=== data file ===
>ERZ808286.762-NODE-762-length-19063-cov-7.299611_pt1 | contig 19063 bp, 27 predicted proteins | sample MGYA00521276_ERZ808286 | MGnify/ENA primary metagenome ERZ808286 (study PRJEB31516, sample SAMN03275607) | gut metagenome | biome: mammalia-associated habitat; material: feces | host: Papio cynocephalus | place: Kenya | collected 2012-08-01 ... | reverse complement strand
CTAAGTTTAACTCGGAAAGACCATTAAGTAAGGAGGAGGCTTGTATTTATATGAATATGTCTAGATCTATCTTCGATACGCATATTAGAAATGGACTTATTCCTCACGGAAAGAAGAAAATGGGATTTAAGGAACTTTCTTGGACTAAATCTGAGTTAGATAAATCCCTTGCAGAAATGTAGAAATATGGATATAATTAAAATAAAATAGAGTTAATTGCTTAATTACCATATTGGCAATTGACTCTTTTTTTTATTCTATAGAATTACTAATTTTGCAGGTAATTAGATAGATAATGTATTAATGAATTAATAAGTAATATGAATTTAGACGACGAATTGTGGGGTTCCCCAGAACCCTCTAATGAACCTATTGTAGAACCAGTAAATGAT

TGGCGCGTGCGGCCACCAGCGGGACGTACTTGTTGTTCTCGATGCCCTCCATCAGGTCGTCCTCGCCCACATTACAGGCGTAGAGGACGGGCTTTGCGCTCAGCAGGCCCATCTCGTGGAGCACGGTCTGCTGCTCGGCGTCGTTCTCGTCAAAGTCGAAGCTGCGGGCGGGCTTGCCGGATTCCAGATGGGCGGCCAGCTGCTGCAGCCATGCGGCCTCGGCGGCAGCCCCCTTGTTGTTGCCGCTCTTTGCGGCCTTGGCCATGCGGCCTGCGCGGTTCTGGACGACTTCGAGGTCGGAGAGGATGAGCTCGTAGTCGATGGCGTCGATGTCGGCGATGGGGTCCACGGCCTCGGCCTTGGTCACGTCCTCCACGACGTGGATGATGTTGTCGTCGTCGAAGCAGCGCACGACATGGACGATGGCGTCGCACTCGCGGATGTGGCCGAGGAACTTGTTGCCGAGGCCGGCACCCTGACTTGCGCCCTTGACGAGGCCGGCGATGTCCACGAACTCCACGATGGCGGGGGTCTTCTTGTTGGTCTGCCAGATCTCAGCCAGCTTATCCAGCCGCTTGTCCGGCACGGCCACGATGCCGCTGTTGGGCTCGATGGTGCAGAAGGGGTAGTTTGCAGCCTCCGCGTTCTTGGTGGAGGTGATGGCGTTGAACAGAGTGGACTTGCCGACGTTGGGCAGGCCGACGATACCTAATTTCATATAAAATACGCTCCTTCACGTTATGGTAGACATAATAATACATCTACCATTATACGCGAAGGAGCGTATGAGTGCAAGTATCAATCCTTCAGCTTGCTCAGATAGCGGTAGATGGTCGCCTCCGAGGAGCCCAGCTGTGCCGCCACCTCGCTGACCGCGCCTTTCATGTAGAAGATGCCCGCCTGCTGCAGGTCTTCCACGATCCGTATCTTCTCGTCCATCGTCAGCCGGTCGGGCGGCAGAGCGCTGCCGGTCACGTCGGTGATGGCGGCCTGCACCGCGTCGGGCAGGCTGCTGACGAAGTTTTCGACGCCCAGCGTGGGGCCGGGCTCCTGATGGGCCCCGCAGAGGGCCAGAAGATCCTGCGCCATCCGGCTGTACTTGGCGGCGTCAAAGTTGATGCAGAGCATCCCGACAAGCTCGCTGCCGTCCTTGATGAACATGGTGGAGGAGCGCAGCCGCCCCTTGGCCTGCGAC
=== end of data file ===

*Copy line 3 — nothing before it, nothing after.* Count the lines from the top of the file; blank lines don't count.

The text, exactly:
TGGCGCGTGCGGCCACCAGCGGGACGTACTTGTTGTTCTCGATGCCCTCCATCAGGTCGTCCTCGCCCACATTACAGGCGTAGAGGACGGGCTTTGCGCTCAGCAGGCCCATCTCGTGGAGCACGGTCTGCTGCTCGGCGTCGTTCTCGTCAAAGTCGAAGCTGCGGGCGGGCTTGCCGGATTCCAGATGGGCGGCCAGCTGCTGCAGCCATGCGGCCTCGGCGGCAGCCCCCTTGTTGTTGCCGCTCTTTGCGGCCTTGGCCATGCGGCCTGCGCGGTTCTGGACGACTTCGAGGTCGGAGAGGATGAGCTCGTAGTCGATGGCGTCGATGTCGGCGATGGGGTCCACGGCCTCGGCCTTGGTCACGTCCTCCACGACGTGGATGATGTTGTCGTCGTCGAAGCAGCGCACGACATGGACGATGGCGTCGCACTCGCGGATGTGGCCGAGGAACTTGTTGCCGAGGCCGGCACCCTGACTTGCGCCCTTGACGAGGCCGGCGATGTCCACGAACTCCACGATGGCGGGGGTCTTCTTGTTGGTCTGCCAGATCTCAGCCAGCTTATCCAGCCGCTTGTCCGGCACGGCCACGATGCCGCTGTTGGGCTCGATGGTGCAGAAGGGGTAGTTTGCAGCCTCCGCGTTCTTGGTGGAGGTGATGGCGTTGAACAGAGTGGACTTGCCGACGTTGGGCAGGCCGACGATACCTAATTTCATATAAAATACGCTCCTTCACGTTATGGTAGACATAATAATACATCTACCATTATACGCGAAGGAGCGTATGAGTGCAAGTATCAATCCTTCAGCTTGCTCAGATAGCGGTAGATGGTCGCCTCCGAGGAGCCCAGCTGTGCCGCCACCTCGCTGACCGCGCCTTTCATGTAGAAGATGCCCGCCTGCTGCAGGTCTTCCACGATCCGTATCTTCTCGTCCATCGTCAGCCGGTCGGGCGGCAGAGCGCTGCCGGTCACGTCGGTGATGGCGGCCTGCACCGCGTCGGGCAGGCTGCTGACGAAGTTTTCGACGCCCAGCGTGGGGCCGGGCTCCTGATGGGCCCCGCAGAGGGCCAGAAGATCCTGCGCCATCCGGCTGTACTTGGCGGCGTCAAAGTTGATGCAGAGCATCCCGACAAGCTCGCTGCCGTCCTTGATGAACATGGTGGAGGAGCGCAGCCGCCCCTTGGCCTGCGAC